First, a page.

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How well did James and Charles deal with religious affairs in England, relationships with Parliament and factions in the period 1603-1629?

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How well did James and Charles deal with religious affairs in England, relationships with Parliament and factions in the period 1603-1629? Between 1603 and 1629, English government was generally well run and certainly James was a great success in terms of religion. After 1625, Charles showed less confidence in handling politics and government and this is shown by the beginning of his Personal Rule in 1629. James had a mixed record with Parliament, Charles had a disastrous one. Faction was not a strong point for either King: both Kings failed to live up to Elizabeth's highly successful approach. Within four years of James death, Charles had quickly managed to undo all of his father's good work with regards religion. Religion became a political matter again as Charles pushed towards Arminianism causing the elite to fear a return to Catholicism. James on the other hand had been tolerant with both faiths and upon his arrival from Scotland, Puritan ministers were optimistic in presenting him with the Millinery Petition in 1603. ...read more.


He was a hugely influential figure with regards to Charles religious policies and consequently also caused much of the dispute with Parliament, as they feared he was dangerously close to restoring Catholicism. The appeal of Arminianism to Charles is understandable because of his fastidious nature and love of beauty and his position regarding religion was made even more unstable by the influence of his Catholic wife, Henrietta Maria of France and her permission to worship openly at Court. Leading Armenians contributed to the unstable parliamentary relations by defending his behaviour over the forced loan and argued that his subjects must obey even an unjust King. The promotion of Armenians to positions of power was rapid and Calvinists were progressively excluded from important matters and the elite's fears were confirmed when he began to assemble an army to impose the new prayer book in Scotland. Unfortunately, James relationships with Parliament were not nearly so stable as his religious affairs. His inconsistent yet strong relations with Parliament, even if they were not always good ones often carried wise decisions, such as in his first decision to keep Robert Cecil. ...read more.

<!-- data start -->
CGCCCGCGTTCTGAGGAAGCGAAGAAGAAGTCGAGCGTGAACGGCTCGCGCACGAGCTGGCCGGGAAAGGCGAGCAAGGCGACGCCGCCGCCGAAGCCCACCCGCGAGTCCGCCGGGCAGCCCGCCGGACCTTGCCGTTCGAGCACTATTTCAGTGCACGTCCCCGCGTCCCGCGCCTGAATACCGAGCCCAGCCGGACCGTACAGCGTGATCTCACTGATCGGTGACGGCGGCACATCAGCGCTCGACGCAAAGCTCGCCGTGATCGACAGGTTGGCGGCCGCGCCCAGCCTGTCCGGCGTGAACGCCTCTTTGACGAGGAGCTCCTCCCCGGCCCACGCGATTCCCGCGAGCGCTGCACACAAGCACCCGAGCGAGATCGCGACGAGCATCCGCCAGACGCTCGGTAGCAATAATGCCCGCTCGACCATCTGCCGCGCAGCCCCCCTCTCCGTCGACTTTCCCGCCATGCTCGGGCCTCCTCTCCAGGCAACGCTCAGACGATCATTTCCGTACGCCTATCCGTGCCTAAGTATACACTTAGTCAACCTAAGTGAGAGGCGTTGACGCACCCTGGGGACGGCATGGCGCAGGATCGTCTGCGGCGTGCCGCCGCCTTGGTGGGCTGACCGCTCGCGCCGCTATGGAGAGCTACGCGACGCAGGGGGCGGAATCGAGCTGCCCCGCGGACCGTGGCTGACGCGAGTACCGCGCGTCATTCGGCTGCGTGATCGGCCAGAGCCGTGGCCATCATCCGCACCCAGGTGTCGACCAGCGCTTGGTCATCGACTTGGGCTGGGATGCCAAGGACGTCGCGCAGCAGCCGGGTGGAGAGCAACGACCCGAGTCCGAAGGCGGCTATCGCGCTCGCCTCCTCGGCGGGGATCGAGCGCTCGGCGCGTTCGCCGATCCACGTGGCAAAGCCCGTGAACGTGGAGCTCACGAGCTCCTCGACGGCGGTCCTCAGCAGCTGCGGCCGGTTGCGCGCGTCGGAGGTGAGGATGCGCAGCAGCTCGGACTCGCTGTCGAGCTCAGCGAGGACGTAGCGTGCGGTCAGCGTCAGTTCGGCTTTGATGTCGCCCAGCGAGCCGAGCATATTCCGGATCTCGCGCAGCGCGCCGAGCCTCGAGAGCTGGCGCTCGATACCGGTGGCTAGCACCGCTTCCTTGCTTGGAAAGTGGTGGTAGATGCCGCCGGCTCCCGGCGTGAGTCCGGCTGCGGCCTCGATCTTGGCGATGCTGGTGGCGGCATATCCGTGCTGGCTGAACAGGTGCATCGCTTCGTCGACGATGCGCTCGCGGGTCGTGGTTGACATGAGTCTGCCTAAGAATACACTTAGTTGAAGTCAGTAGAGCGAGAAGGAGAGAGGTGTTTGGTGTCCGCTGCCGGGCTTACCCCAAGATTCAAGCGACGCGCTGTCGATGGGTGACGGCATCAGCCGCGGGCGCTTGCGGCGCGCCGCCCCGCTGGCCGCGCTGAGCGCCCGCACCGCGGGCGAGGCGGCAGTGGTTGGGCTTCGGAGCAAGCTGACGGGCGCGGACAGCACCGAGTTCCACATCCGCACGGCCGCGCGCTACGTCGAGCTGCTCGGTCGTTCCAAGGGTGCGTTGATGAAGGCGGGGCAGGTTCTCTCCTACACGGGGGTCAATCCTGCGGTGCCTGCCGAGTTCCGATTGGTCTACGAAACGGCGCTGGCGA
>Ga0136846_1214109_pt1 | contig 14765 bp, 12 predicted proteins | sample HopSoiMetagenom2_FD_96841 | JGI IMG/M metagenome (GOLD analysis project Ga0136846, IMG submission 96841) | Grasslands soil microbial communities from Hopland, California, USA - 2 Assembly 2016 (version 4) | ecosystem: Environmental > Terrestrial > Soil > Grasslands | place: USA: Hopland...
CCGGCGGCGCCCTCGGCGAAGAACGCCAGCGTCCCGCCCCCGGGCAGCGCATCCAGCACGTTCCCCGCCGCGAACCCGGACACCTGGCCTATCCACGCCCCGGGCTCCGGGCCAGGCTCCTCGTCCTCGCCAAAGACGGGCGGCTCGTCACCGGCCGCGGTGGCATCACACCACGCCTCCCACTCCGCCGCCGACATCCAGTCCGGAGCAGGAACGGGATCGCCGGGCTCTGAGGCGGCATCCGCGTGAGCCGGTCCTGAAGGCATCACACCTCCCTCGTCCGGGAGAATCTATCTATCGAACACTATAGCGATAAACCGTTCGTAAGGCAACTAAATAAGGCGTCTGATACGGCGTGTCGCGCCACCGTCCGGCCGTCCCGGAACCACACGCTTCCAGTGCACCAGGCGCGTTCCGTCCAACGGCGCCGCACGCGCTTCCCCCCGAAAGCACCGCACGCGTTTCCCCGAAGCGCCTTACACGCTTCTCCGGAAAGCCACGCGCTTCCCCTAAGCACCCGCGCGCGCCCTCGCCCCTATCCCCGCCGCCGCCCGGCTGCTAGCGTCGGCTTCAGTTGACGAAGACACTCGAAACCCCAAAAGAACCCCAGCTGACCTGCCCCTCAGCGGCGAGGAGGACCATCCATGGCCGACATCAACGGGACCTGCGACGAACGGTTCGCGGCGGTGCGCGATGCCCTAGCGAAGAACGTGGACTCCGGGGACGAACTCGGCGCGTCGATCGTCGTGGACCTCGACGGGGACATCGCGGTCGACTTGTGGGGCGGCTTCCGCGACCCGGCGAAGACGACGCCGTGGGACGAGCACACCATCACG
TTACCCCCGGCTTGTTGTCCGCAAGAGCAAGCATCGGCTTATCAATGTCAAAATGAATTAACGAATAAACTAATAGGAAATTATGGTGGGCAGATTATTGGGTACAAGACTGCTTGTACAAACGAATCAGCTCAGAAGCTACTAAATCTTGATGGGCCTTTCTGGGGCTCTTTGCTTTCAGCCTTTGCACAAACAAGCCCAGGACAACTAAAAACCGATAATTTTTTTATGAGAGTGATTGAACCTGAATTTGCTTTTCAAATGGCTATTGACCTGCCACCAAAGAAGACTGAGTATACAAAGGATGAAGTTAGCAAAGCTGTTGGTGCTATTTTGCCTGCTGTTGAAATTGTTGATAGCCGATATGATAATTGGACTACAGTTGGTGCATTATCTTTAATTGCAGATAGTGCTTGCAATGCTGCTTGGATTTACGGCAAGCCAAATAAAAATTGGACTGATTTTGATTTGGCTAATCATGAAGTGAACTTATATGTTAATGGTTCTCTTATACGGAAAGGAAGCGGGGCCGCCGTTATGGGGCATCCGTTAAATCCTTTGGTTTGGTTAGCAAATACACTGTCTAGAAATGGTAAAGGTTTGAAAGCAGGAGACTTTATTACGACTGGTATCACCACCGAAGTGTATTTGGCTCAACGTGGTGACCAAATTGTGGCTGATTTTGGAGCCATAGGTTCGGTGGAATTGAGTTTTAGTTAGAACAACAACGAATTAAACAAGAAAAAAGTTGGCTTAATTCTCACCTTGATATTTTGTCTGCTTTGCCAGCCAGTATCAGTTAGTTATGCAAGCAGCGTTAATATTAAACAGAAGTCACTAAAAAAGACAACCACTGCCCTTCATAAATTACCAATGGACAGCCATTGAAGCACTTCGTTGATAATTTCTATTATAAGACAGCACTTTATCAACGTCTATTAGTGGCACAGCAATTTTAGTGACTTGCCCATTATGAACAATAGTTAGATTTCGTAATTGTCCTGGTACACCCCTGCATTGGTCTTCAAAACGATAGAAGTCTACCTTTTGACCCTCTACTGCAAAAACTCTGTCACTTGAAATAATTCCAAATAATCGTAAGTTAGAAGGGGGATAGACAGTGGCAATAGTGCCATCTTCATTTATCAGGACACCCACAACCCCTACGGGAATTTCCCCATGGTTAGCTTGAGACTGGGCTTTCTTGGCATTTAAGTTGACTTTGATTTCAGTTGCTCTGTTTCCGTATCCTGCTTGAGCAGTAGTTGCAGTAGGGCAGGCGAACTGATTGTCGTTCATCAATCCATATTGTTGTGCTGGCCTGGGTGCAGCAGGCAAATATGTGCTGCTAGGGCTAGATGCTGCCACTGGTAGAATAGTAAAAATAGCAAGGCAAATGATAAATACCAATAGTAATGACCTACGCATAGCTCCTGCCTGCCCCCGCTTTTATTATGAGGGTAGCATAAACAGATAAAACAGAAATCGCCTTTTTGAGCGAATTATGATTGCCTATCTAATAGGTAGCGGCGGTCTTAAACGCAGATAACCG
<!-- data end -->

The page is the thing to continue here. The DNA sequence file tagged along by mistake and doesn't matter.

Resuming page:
Both Kings were not brilliantly successful when it came to faction, although admittedly Charles was slightly better. James' favouritism began with Robert Carr, Earl of Somerset who was a considerable influence but lacked the means to handle it. When he married into the Howard faction however, Parliament tried to entice the King's favour away from Carr towards George Villiers, a decision they would come to regret in the future. Villiers did not result in the immediate fall of Carr and it took the Overbury scandal to remove him from Court. James court was raucous and undignified and came undre much criticism in contrast to the majestic one of Elizabeth's and the English elite often felt alienated by the strong presence of Scottish factions. The bawdiness and catamites of James' court was replaced by Charles' formal dignified and elegant one but his major downfall was Buckinghams continued dominance to the point where he was assassinated. After this the court was kept at arms length and Henrietta Maria became a closer influence to the King, so Parliament had unintentionally caused their own problems again. James was indulgent with factions but C's major flaw was to allow B to continue to dominate. ...read more.

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